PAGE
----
Wednesday, March 28, 2012

Cutting's Scissor Co. Kit

Cutting’s Scissor Co. kit by DMPThe Cutting’s Scissor Co. kit is my second structure kit from Design Preservation Models. My layout does not have much more room for commercial or residential structures, but I do require a couple more industrial structures to fill some empty real estate, which this kit fits into perfectly. As always, I started by removing any edge spurs (left from manufacturing), and sanded the edges of specific wall pieces down to 90 degrees, ensuring a good fit when gluing the model together. This is required on most all DPM kits, as the structure edges are not at a perfect 90 degrees, and constructing the model without sanding will result in either a crooked structure, or large gaps in the exterior joints.
After sanding the required pieces, I washed them in warm, soapy water to remove any oils that my hands may have left on them from the previous step. Once dry, I glued the walls carefully together on a level surface, ensuring the wall pieces fit together perfectly and evenly. I made sure each corner was square by using a square wood dowel on the inside of each corner joint while I was gluing them together. 
Constructing my Cutting’s Scissor Co. kitRoof supports inside a DPM model

Once the structure had dried for an hour, I cut 2 roof structured from a sheet of supplied styrene, and glued on the roof supports, which were also supplied in the kit via a bulk length of strip styrene. I did not glue the roof structures on at this point, as I needed the roof open to add window glazing and interior details later on. The kit also calls for awnings over the loading bays using a leftover piece of styrene from the roof structures. I opted for a textured styrene awning that I had leftover in my scrap bin, which looked a little more authentic. I also added horizontal supports for the awnings using narrow strip styrene.
Masking model windows for faster and more accurate paintingMasking model windows for faster and more accurate painting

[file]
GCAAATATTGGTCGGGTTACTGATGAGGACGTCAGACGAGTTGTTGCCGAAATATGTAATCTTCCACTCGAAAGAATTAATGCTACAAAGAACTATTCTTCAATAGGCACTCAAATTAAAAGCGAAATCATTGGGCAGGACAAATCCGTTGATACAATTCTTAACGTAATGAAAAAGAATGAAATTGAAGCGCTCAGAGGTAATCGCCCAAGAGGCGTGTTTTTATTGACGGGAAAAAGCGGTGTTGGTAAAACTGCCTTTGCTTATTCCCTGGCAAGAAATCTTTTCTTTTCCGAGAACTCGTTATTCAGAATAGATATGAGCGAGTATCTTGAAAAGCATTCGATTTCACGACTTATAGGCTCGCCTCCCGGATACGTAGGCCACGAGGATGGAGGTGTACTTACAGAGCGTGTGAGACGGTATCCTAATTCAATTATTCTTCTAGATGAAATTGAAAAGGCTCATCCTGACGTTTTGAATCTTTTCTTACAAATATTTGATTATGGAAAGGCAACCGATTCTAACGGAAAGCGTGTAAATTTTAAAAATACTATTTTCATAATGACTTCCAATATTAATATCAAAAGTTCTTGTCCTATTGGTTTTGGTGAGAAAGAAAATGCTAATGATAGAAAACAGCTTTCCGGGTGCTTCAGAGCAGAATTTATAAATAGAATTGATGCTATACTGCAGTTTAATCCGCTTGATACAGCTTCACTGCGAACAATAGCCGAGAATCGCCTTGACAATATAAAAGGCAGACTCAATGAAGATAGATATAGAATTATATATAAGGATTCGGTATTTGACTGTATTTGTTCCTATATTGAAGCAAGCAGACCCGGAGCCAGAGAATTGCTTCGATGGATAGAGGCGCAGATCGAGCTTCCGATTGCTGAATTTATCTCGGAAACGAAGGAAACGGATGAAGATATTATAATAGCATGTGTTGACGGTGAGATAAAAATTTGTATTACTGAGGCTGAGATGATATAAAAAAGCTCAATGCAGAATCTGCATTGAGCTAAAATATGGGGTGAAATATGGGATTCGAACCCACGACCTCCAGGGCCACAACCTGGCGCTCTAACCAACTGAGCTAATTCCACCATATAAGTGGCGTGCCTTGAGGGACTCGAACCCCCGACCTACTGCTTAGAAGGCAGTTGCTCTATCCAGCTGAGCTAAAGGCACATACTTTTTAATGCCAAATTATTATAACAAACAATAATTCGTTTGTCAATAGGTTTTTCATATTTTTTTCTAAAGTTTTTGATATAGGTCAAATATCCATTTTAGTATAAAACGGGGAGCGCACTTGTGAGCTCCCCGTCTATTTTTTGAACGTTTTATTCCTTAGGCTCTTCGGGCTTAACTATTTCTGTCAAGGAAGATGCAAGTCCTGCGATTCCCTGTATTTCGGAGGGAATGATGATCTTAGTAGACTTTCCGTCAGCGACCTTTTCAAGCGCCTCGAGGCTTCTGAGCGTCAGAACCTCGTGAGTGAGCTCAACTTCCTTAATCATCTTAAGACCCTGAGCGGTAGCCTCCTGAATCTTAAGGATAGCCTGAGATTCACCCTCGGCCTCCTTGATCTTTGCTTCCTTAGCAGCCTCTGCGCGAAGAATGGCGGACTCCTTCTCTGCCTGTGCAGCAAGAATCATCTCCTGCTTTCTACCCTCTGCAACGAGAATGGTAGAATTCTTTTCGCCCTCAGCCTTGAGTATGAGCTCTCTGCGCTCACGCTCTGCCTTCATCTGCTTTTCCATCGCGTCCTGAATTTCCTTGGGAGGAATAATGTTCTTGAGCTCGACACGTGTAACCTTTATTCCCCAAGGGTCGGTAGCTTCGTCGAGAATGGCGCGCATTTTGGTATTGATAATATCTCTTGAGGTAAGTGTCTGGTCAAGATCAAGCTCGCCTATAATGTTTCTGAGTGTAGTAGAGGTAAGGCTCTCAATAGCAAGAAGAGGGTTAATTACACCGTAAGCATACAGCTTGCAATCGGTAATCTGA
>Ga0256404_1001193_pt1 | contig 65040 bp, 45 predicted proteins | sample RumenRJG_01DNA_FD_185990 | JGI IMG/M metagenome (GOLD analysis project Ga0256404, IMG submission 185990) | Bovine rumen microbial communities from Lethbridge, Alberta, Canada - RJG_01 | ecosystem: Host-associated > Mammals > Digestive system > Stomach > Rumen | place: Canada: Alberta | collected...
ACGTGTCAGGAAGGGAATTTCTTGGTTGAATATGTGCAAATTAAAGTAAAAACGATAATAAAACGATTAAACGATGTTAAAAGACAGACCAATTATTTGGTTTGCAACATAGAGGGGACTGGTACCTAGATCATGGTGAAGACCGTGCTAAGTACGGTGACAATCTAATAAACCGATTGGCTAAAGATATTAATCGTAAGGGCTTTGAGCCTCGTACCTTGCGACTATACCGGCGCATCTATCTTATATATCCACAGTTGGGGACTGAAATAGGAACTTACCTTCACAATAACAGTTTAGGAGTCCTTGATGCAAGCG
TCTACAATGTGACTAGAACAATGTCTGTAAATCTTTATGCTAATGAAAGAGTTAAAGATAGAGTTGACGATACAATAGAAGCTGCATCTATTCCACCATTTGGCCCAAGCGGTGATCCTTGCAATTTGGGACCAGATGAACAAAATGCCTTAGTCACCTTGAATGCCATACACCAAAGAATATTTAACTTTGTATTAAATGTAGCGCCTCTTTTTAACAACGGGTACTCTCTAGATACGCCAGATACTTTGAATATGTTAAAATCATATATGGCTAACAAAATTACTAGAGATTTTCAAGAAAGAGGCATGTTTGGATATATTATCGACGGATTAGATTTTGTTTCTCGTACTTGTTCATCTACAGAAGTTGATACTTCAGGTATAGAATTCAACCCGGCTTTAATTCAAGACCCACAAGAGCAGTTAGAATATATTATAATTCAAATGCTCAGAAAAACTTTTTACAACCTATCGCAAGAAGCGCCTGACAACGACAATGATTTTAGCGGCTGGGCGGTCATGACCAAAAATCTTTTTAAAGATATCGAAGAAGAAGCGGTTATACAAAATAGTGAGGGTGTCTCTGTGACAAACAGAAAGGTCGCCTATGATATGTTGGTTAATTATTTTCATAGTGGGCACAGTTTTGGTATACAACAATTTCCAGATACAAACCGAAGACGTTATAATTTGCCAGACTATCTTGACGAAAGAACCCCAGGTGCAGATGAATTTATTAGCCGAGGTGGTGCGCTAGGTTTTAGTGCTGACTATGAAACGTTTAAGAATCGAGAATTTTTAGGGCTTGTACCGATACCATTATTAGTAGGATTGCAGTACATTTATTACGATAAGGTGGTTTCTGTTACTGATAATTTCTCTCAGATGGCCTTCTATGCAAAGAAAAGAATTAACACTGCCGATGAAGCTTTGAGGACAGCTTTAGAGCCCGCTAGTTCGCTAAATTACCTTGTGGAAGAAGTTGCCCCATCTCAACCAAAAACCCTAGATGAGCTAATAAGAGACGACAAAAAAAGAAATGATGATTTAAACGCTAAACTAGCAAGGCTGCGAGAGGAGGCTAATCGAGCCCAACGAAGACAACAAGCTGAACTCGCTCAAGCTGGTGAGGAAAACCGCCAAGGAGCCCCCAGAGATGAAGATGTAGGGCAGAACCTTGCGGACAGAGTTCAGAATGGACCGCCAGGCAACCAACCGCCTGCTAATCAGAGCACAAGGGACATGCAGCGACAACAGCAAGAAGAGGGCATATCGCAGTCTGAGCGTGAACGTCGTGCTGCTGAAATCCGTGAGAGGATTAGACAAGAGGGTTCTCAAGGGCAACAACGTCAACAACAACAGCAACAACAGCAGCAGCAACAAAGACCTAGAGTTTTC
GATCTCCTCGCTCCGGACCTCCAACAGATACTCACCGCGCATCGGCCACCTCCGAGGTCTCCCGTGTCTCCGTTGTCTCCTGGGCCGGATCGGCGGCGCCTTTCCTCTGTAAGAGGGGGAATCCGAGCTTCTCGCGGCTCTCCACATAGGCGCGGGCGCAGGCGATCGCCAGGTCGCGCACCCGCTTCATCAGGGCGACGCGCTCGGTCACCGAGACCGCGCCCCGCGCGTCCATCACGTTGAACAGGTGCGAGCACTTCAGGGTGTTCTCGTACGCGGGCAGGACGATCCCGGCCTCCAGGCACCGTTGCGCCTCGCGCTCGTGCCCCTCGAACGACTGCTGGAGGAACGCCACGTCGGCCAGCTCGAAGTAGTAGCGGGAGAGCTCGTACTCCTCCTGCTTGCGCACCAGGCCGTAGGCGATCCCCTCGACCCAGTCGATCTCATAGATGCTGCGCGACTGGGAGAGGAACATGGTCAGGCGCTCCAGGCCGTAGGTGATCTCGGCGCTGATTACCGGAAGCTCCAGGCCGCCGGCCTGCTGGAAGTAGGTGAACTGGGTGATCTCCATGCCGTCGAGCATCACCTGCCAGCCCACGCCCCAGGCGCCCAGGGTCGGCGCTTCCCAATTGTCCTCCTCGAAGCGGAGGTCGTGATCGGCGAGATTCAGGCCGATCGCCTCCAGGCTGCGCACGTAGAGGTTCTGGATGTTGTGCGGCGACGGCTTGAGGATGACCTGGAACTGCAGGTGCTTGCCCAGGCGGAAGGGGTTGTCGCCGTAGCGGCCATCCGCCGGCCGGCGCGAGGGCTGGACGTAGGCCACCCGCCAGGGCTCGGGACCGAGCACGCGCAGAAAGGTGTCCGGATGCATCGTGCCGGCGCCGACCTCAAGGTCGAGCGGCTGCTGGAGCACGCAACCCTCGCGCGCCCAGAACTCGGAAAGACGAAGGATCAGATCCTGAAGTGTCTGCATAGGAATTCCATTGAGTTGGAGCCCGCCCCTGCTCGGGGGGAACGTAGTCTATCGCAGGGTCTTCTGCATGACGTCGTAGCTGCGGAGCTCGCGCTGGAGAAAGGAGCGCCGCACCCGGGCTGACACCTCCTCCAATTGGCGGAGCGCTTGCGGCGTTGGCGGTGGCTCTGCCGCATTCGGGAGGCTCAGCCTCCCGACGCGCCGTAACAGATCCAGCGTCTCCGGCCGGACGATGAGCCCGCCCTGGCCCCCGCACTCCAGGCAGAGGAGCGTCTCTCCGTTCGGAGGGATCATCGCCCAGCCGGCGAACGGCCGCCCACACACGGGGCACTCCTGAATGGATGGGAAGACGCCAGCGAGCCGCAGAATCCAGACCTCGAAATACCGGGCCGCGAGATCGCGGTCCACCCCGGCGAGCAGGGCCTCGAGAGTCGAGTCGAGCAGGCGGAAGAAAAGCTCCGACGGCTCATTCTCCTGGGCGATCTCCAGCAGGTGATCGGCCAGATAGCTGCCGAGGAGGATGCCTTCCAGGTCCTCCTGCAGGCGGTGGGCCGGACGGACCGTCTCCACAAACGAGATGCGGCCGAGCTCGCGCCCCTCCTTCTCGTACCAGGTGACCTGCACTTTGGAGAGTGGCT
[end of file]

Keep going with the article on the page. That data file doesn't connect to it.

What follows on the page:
After 2 coats of brick red paint had dried, I started masking the structure so I could paint the details, including trim, windows, and doors. Masking takes time, but as hard as I try to paint free hand, I can never achieve the same crisp lines and accuracy as I do when I mask. I use a small flat head jeweler’s screwdriver to press the masking tape into tight corners and on narrow edges to make sure paint doesn’t bleed underneath. Bleeding paint isn’t 100% avoidable, but is easy enough to touch up in the final steps of painting.
Name change from Cutting’s Scissor Co. to Velikovsky’s DistributersInserting styrene interior lighting structure into the kit’s exterior shell

Once all parts of the model were painted, I weathered it lightly with pastel powder, and applied a dry transfer decal (Velikovski’s Distributors) to the exterior wall. The last paint layer was a final spray of dull-coat to seal everything in. Once everything was dry, I applied clear styrene for window glazing, then cut and applied printed paper blinds to the inside of the windows using small strips of masking tape (clickhere for printable blind templates). It was also at this point that I started to assemble the interior structure, which would serve as lighting and interior rooms.
Interior styrene and cardstock insert structure for my DPM kitWiring for interior lighting of DPM kit

As most previous structures I have built, the interior is completely removable from the building structure itself. By simply sliding the exterior shell off, I can easily access the lights and add interior details as needed in the future. The interior structure is built in such a way that once fully inserted into the building’s shell, the building looks as if it is full of separate rooms when looking through any of the small windows. Cardstock was used for texture and colour on the floors and walls.
Lights for interior of Cutting’s Scissor Co. kit

Two small automotive bulbs light the structure. Since the interior walls only rise as high as the tops of the windows and don’t go right to the roof, I installed the bulbs above the interior rooms so one bulb could light multiple rooms. Aluminum foil installed on the underside of the roof structure helps reflect the light downward into the rooms and keep heat from melting the roof structure. I used narrow bare steel wire to supply power to the bulbs, but also used this type of wire to support the bulbs so they wouldn’t have to be attached directly to the styrene structure. Just be careful the bare wires don’t get crossed or you will have a nasty short on your hands.
Cutting’s Scissor Co. kit by DMP